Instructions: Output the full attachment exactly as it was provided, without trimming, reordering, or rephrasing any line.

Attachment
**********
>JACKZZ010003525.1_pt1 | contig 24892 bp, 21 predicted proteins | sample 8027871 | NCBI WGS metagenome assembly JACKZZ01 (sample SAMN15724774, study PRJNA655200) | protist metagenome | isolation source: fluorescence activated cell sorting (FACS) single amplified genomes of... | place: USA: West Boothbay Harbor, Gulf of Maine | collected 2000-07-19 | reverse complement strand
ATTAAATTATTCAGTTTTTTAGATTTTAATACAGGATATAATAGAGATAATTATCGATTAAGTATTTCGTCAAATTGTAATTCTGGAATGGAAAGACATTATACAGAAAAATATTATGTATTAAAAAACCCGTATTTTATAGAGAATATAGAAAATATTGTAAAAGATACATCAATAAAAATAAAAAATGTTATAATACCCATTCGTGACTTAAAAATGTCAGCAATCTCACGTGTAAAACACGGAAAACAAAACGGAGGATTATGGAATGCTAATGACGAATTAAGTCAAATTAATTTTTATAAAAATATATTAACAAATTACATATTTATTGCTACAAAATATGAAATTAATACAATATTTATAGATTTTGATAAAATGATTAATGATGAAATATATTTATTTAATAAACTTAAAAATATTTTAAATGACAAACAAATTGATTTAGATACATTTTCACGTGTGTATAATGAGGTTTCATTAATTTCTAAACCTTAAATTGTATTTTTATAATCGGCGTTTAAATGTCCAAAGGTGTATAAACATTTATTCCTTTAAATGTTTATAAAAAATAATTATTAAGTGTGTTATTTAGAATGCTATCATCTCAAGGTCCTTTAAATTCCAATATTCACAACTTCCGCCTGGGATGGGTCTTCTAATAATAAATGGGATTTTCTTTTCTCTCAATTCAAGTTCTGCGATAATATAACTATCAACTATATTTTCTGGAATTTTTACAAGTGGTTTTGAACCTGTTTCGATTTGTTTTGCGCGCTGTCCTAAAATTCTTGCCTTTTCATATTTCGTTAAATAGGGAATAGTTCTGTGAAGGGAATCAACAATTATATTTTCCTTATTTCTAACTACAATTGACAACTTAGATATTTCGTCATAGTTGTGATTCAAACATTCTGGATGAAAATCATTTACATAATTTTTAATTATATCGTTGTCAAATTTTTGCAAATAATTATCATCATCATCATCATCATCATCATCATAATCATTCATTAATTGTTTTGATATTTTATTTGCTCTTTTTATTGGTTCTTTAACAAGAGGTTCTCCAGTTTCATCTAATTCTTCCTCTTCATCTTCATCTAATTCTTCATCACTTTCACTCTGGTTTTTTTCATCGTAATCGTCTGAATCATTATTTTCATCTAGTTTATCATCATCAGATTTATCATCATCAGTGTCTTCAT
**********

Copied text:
>JACKZZ010003525.1_pt1 | contig 24892 bp, 21 predicted proteins | sample 8027871 | NCBI WGS metagenome assembly JACKZZ01 (sample SAMN15724774, study PRJNA655200) | protist metagenome | isolation source: fluorescence activated cell sorting (FACS) single amplified genomes of... | place: USA: West Boothbay Harbor, Gulf of Maine | collected 2000-07-19 | reverse complement strand
ATTAAATTATTCAGTTTTTTAGATTTTAATACAGGATATAATAGAGATAATTATCGATTAAGTATTTCGTCAAATTGTAATTCTGGAATGGAAAGACATTATACAGAAAAATATTATGTATTAAAAAACCCGTATTTTATAGAGAATATAGAAAATATTGTAAAAGATACATCAATAAAAATAAAAAATGTTATAATACCCATTCGTGACTTAAAAATGTCAGCAATCTCACGTGTAAAACACGGAAAACAAAACGGAGGATTATGGAATGCTAATGACGAATTAAGTCAAATTAATTTTTATAAAAATATATTAACAAATTACATATTTATTGCTACAAAATATGAAATTAATACAATATTTATAGATTTTGATAAAATGATTAATGATGAAATATATTTATTTAATAAACTTAAAAATATTTTAAATGACAAACAAATTGATTTAGATACATTTTCACGTGTGTATAATGAGGTTTCATTAATTTCTAAACCTTAAATTGTATTTTTATAATCGGCGTTTAAATGTCCAAAGGTGTATAAACATTTATTCCTTTAAATGTTTATAAAAAATAATTATTAAGTGTGTTATTTAGAATGCTATCATCTCAAGGTCCTTTAAATTCCAATATTCACAACTTCCGCCTGGGATGGGTCTTCTAATAATAAATGGGATTTTCTTTTCTCTCAATTCAAGTTCTGCGATAATATAACTATCAACTATATTTTCTGGAATTTTTACAAGTGGTTTTGAACCTGTTTCGATTTGTTTTGCGCGCTGTCCTAAAATTCTTGCCTTTTCATATTTCGTTAAATAGGGAATAGTTCTGTGAAGGGAATCAACAATTATATTTTCCTTATTTCTAACTACAATTGACAACTTAGATATTTCGTCATAGTTGTGATTCAAACATTCTGGATGAAAATCATTTACATAATTTTTAATTATATCGTTGTCAAATTTTTGCAAATAATTATCATCATCATCATCATCATCATCATCATAATCATTCATTAATTGTTTTGATATTTTATTTGCTCTTTTTATTGGTTCTTTAACAAGAGGTTCTCCAGTTTCATCTAATTCTTCCTCTTCATCTTCATCTAATTCTTCATCACTTTCACTCTGGTTTTTTTCATCGTAATCGTCTGAATCATTATTTTCATCTAGTTTATCATCATCAGATTTATCATCATCAGTGTCTTCAT